Gilbert Nickerson

Gilbert Nickerson

1860-1945

“Beloved local historian.”

“The Old Chairmaker”, Gilbert Nickerson, 1859-1945, lived all his life in the yellow house in the field across from the museum. His grandfather was the last of the Nickerson boatbuilders in Shag Harbour; Gilbert’s father was the first, and only, member of the family to go to sea himself. He brought back stories of sea adventures, and, on one occasion, a figurehead salvaged from a wreck. The figurehead triggered his son Gilbert’s imagination as to the circumstances of the wreck and the people involved, and started him on a life-long journey of collecting wreckwood and documenting the stories of the wrecks. In the days before lighthouses and detailed mapping of reefs and shoals, many sailing schooners and early steamers were lost along the southern Nova Scotia shore. As a young boy, Gilbert collected pieces from local wrecks. When word spread of his curious hobby, he received wreckwood from witnesses and salvagers of other wrecks. Sometimes he joined salvage expeditions himself.

 

As a young man, in his mid 30’s, he started carving maple leaves from the wreckwood; on the back he wrote, in tiny script, a brief history of the wreck itself. Later in life, Mr. Gilbert fashioned chairs from larger pieces of wreckwood, which he had accumulated and stored in the upper loft of his barn (also still standing, across the road). The chair on display here is one of 3 wreckwood chairs he completed. The first, and most famous, is on display at the Archealus Smith Museum on Cape Sable Island; the wreckwood used in that chair was indexed by Evelyn Richardson in her pamphlet “The Wreckwood Chair”, on exhibit here.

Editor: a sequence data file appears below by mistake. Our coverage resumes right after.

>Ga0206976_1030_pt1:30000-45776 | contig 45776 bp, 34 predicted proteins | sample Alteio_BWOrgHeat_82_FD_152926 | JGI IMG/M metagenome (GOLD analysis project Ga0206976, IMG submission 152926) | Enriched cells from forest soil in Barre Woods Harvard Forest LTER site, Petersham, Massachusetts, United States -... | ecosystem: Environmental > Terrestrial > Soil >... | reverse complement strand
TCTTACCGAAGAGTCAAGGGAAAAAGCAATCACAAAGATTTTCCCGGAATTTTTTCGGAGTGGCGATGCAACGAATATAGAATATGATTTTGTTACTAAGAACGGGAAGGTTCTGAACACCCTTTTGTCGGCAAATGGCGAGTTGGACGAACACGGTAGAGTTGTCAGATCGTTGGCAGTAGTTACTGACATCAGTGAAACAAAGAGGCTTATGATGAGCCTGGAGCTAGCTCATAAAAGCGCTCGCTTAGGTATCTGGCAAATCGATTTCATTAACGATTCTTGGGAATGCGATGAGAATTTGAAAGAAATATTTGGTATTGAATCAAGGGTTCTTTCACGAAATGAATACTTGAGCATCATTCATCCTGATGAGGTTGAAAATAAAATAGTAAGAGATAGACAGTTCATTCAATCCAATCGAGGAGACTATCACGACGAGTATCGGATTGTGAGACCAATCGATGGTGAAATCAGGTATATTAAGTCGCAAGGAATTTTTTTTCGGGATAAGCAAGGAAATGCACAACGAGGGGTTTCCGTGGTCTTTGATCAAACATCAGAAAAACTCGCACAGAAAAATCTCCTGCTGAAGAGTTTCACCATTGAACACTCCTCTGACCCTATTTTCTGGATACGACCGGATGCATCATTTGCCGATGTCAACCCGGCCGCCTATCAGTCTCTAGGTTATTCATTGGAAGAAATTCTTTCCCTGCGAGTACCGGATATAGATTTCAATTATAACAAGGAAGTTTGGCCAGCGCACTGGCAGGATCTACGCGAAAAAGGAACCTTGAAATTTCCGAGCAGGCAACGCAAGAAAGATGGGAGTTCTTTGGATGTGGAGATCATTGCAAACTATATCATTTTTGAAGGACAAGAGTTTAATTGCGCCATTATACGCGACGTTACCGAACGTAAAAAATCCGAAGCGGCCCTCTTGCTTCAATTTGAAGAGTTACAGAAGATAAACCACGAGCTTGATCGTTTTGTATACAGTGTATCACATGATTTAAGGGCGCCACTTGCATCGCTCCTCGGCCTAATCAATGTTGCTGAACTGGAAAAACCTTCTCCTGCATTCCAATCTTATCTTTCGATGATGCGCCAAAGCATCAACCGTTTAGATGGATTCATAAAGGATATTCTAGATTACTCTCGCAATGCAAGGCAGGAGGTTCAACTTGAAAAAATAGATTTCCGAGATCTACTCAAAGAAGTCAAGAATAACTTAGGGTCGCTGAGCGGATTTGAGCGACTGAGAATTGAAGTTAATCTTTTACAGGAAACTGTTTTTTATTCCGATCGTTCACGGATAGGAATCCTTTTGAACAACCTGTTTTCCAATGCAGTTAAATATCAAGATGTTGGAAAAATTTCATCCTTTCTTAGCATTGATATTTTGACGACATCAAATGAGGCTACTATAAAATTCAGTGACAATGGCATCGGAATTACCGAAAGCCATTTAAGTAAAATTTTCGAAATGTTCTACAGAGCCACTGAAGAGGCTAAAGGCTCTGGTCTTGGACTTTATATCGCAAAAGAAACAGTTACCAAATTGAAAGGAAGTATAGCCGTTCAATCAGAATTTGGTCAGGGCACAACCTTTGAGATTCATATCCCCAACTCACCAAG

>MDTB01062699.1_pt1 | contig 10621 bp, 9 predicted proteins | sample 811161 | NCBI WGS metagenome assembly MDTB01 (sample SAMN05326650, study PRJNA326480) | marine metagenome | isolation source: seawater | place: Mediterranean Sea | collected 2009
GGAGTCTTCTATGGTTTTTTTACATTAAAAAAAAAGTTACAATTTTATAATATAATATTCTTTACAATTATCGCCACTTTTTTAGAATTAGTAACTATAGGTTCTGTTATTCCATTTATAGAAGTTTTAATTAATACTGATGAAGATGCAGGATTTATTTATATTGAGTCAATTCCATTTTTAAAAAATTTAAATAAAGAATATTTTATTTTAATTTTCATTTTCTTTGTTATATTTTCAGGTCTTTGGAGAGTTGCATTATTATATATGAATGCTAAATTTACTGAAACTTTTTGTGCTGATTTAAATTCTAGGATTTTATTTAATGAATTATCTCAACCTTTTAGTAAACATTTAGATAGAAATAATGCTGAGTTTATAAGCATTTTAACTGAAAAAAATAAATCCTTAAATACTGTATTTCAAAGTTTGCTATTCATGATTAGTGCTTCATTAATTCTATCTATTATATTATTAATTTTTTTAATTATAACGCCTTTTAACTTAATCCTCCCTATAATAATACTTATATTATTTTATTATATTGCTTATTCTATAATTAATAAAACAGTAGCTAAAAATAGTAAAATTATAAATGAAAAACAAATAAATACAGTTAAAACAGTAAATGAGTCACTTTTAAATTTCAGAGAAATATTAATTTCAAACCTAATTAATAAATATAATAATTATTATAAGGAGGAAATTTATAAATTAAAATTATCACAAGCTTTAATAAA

The notoriety of this wreckwood chair brought many visitors to the front parlor of the little yellow house in the field. When Mr. Gilbert completed his verbal tour of the chair and its sad stories of shipwrecks, the visitor received a carved maple leaf as a souvenir. Other maple leaves were sold to tourists and local villagers. Many elders in town remember visiting “The Old Chairmaker” and his wife, Mrs. Ida, in the kitchen of the home, where Mr. Gilbert sat at a little table in the corner by the stove, amidst a pile of wood shavings, as he carved another leaf from a piece of wreckwood. One neighbor recalled, “Even as an old man, whenever he was brought a new piece of wood, his blue eyes went wide, and his voiced jumped a bit higher, and he sounded all of 9 years old, he got so excited.”

 

Mr. Gilbert developed an assembly line approach to these maple leafs, and worked on them in the evenings after supper. He used a few basic patterns. He traced the outline of a leaf onto a piece of the wood. He kept his tools in a drawer under a leather settee in the kitchen. Sometimes his visitors had to lift their feet so he could open the drawer to get a different-sized file of blade.

 

These maple leafs know a lot of history. They were built into ships, and sank in the sea. They were reborn in a local kitchen amidst the chatter of village news, and knew the patient and skilled hands of a master craftsman.

 

And they survive them all.

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